Saturday, October 11, 2008
Too Pretty to Eat
I love the fall. Not only are there gorgeous and delicious squashes everywhere, but it's finally cooled off enough that the idea of baking something for an hour is no longer unbearable.
So when I went to Henry's the other day and saw these opulent eggplant on sale, I immediately knew I wanted to make eggplant lasagna. Never mind that I've never actually cooked with eggplant before, or that I've never made lasagna before. As we've seen from previous posts, I have a propensity to forge blindly ahead in these situations.
I found this recipe on allrecipes.com. Hmm. I have ricotta, mozzarella, and parmesan, but I don't have feta. I don't have pesto, but I have fresh basil. I don't have a pumpkin, but I have some canned pumpkin leftover from pumpkin pecan scones... it'll work!
Despite being a total nazi about measurements when I'm baking scones or bread, when I'm cooking, I seem to just throw everything together. So while I'm cooking the noodles, I put about 3/4 of a cup of ricotta, 1/2 a cup of cottage cheese, maybe a quarter cup of parmesan, some pepper, the chopped fresh basil, and the leftover pumpkin in a bowl and mix it up.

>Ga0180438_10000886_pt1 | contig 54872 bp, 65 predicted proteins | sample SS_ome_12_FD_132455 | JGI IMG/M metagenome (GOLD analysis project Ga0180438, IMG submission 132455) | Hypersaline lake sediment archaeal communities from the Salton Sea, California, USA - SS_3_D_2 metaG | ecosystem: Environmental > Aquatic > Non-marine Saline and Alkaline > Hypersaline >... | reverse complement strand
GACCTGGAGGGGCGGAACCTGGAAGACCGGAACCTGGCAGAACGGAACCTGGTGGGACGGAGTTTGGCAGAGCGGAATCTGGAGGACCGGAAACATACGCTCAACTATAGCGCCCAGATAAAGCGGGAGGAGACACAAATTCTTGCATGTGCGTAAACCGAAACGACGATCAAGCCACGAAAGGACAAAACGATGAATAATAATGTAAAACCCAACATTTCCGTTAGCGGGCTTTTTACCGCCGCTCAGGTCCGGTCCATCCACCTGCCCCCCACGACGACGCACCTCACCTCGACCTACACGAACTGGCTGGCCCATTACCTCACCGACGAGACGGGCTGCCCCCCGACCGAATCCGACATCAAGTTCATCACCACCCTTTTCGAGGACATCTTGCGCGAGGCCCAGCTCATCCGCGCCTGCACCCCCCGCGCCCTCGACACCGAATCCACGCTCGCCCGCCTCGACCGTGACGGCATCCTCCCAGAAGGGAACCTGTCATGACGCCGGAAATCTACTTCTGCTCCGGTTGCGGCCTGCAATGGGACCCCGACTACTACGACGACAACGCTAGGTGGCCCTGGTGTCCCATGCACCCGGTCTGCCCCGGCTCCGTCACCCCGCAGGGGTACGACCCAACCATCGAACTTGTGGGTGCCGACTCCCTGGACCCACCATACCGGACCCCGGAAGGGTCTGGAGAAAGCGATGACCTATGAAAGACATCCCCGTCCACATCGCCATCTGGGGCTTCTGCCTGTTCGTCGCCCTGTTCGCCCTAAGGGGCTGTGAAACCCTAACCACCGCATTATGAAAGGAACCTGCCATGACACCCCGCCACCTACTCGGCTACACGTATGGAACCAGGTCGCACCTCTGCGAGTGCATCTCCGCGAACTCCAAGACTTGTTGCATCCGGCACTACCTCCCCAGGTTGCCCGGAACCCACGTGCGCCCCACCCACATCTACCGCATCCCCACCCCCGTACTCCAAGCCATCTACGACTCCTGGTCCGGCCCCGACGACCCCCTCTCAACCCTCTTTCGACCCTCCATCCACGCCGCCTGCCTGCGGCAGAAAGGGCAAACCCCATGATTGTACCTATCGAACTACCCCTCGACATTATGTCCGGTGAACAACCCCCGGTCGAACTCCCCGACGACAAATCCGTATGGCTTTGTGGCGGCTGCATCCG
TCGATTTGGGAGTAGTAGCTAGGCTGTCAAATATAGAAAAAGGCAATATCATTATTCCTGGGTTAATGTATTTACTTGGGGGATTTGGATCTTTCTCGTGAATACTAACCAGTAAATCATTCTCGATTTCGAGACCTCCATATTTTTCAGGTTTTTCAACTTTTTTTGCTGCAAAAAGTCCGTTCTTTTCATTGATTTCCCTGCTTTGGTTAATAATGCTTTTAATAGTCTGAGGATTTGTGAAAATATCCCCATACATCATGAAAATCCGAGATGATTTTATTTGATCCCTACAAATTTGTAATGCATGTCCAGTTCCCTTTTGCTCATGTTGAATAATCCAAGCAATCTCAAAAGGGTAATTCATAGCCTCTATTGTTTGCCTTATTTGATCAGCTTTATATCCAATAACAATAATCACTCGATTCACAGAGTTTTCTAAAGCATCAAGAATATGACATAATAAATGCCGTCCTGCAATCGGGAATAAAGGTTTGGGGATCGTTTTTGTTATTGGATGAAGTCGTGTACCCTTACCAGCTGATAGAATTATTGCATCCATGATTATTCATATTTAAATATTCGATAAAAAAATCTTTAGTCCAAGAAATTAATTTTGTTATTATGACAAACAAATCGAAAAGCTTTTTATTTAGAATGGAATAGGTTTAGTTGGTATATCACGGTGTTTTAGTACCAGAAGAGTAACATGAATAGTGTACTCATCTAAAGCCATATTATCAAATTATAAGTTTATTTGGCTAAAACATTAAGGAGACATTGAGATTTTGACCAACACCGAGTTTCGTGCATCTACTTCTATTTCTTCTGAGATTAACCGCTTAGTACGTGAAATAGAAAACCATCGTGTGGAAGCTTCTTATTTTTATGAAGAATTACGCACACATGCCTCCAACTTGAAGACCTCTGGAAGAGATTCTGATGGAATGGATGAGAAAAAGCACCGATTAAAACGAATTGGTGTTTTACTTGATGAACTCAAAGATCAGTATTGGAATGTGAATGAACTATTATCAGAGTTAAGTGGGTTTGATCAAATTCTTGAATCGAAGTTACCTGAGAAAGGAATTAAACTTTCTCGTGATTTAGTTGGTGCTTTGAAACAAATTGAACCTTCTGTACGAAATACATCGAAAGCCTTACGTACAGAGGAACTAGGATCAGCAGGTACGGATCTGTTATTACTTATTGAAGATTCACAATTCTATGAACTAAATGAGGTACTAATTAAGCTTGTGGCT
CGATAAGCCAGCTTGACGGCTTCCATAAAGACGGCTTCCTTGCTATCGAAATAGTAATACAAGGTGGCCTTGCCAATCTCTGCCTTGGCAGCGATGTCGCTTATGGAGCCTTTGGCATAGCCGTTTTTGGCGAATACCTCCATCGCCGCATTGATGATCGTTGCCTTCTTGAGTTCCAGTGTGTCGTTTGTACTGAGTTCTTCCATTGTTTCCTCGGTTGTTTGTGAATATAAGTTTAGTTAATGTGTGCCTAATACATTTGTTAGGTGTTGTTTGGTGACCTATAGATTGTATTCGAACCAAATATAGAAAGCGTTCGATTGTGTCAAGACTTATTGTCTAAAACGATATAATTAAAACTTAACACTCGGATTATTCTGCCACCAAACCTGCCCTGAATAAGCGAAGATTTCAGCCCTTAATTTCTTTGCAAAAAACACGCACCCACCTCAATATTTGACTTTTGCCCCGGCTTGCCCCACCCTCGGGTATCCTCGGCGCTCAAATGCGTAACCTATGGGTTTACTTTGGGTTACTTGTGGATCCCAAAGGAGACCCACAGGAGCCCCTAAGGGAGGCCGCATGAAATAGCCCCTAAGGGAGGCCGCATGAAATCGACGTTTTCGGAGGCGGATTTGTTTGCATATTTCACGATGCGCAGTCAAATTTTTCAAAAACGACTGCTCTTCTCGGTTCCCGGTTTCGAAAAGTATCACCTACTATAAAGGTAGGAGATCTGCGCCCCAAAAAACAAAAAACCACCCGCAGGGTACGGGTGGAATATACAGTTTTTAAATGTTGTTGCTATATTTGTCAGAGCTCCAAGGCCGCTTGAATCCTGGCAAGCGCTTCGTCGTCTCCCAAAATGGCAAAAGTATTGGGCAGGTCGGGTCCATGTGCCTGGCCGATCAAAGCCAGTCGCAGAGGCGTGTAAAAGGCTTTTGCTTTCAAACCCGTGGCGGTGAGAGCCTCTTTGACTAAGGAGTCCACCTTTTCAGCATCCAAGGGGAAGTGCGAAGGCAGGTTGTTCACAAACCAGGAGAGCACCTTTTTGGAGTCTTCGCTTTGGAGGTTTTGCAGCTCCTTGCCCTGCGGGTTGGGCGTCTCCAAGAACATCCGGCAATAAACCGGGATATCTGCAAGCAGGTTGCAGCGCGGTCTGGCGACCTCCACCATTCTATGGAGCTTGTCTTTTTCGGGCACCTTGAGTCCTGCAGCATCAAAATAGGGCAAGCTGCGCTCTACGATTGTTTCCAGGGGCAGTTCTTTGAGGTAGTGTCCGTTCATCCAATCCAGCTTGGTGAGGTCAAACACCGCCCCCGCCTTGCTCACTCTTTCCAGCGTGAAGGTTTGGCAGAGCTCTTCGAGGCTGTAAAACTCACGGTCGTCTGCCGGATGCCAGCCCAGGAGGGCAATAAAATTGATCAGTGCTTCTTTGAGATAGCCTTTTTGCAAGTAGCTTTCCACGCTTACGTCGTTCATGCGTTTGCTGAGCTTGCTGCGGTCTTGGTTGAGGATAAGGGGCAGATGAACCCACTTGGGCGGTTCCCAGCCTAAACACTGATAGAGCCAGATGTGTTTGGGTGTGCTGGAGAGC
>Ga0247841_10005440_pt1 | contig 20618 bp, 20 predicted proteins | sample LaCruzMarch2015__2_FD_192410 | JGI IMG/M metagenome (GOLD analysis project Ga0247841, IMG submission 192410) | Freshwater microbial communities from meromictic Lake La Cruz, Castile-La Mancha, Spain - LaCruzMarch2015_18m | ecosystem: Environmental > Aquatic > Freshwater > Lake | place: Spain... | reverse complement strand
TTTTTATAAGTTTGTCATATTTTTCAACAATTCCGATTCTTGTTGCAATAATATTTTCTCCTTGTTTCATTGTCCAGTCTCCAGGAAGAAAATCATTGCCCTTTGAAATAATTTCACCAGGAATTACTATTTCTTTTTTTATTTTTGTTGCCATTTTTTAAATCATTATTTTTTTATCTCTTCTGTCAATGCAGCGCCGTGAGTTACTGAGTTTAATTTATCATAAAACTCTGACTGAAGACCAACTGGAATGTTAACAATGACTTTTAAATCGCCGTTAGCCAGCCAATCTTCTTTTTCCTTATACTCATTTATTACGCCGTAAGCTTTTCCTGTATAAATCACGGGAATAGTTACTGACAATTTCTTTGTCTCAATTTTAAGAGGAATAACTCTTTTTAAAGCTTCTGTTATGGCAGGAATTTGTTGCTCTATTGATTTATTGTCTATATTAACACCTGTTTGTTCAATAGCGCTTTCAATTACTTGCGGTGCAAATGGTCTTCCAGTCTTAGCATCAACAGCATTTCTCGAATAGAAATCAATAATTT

Then I slice the eggplant (I felt a little like Dexter while doing this.) and put it under the broiler, along with a sliced sweet onion and beefsteak tomato.
Then I pop out a jar of Classico roma tomato and olive oil tomato sauce. (Those of you who know me well are shocked that I admit to using sauce in a jar. I'm trying this new thing called time management. I'll let you know how it goes.)
Now, even after over ten years on my own, I still cook like I'm cooking for a family of 10. I decide that this time, I'll outsmart myself and bake in a smaller pan than what the recipe calls for.
This probably would have worked if I'd also reduced the amount of ingredients that I put in the smaller pan, or if I'd measured any of said ingredients and had the foggiest idea of how much I actually had.
As it was, I set the timer for the 40 minutes that the recipe called for, not realizing that it was twice as thick as it should have been. Forty minutes later, we cut into some delicious smelling, slightly raw lasagna.
It was good anyway.